With two days to go before the first Ryder Cup matches are played, the motivational messages are flying like the birdies we're likely to see at Whistling Straits.
Doug Ferguson of the Associated Press reports on Europe's message that the 12 players on the team have a special place in history – that while "5,780 people have climbed Mount Everest, 570 people have gone into space, 445 players have won the World Cup, 225 golfers have won majors ... only 164 players from Europe have played in the Ryder Cup."
Accordingly, Team Europe's video posted to Twitter this week by its captain, Padraig Harrington, assigns each of the 164 a number to be spoken with pride.
But who will hoist the Ryder Cup trophy Sunday afternoon? According to the 13 Golf.com staffers making their picks, it'll be Team USA (eight picked the U.S., 5 Europe ... "history be damned").
At SI/Morning Read, however, not so fast. Its story, "The European Ryder Cup Team is Called the Underdog. Don't You Believe It," argues that "the secret sauce for winning Ryder Cups is clearly a European recipe ... some combination of chemistry, unselfishness, fun and aggressive putting that works." Gary Van Sickle, a Wisconsin native and also a Wisconsin.Golf contributing columnist, is the author.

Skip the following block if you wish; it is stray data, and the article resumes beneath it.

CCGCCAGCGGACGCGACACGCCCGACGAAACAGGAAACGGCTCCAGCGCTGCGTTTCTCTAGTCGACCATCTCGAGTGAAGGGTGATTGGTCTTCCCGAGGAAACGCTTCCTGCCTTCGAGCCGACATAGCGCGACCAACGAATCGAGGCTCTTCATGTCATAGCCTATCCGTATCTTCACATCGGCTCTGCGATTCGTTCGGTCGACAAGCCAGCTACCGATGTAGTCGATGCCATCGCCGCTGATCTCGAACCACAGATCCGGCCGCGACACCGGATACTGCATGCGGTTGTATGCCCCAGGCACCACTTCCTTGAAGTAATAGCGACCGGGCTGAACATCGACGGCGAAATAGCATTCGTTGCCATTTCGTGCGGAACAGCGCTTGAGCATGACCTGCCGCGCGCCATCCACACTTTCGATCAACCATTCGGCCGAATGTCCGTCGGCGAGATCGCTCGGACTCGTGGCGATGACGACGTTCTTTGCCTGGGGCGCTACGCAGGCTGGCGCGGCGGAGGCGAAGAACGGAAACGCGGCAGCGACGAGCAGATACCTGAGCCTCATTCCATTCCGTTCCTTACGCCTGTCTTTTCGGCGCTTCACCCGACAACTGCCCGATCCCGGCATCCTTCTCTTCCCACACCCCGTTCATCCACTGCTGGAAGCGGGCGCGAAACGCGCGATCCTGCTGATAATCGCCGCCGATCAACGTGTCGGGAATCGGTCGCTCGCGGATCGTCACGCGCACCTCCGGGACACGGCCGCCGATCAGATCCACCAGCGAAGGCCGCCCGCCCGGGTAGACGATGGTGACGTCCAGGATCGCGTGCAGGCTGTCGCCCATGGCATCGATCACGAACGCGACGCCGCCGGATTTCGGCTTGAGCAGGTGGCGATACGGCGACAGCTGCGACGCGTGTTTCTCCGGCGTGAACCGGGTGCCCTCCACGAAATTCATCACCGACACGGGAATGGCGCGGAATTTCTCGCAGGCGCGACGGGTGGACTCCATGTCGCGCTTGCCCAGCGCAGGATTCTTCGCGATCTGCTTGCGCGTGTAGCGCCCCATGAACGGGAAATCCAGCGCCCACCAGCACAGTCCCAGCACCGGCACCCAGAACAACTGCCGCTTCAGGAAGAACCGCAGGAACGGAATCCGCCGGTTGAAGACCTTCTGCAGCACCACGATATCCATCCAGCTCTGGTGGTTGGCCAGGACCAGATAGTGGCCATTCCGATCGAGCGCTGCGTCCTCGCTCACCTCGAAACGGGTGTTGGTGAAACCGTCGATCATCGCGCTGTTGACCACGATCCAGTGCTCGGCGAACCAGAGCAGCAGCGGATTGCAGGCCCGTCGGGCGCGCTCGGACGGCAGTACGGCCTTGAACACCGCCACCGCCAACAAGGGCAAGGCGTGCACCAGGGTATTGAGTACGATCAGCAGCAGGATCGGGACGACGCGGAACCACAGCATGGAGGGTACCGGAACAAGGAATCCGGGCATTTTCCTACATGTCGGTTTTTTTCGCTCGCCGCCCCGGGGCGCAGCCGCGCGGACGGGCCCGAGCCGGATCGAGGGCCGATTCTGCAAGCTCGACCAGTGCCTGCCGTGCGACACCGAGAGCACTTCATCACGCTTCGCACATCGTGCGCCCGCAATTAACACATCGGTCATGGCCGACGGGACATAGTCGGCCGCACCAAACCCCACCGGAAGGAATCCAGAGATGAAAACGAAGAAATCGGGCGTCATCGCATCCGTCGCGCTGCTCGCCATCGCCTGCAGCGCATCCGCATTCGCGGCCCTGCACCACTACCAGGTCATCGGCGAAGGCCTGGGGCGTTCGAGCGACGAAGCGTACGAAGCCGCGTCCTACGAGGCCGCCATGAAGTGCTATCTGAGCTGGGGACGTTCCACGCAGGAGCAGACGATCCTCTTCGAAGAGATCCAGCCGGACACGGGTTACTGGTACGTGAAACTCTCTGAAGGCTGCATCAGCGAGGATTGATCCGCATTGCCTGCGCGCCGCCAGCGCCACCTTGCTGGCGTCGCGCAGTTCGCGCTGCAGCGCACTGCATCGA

The AP's Ferguson also writes how another strength of the Euros is handling – even thriving off – friction.
Or maybe it'll come down to the team employing the best analytics? Golf Digest writes "How analytics have become a crucial factor in the outcome of the matches."
Or which team bombs it the best? From Golf.com: "How Rory and Bryson could give their teams a huge advantage on the 1st hole." (That's the enticingly short, for some, 364-yard first hole.)
Or maybe the fall Wisconsin weather along Lake Michigan? In "Absolutely perfect Ryder Cup weather awaits at Whistling Straits," the Golf.com writer makes clear: "By perfect forecast, at this Ryder Cup, we don’t mean 80 degrees and sunny.
"So how will the weather affect play?" writes Sean Zak. "Well, the breeziest day will be Friday, which promises winds similar to the video (below), enough to send a ball out over Lake Michigan, or make some par-5 play about 700 yards."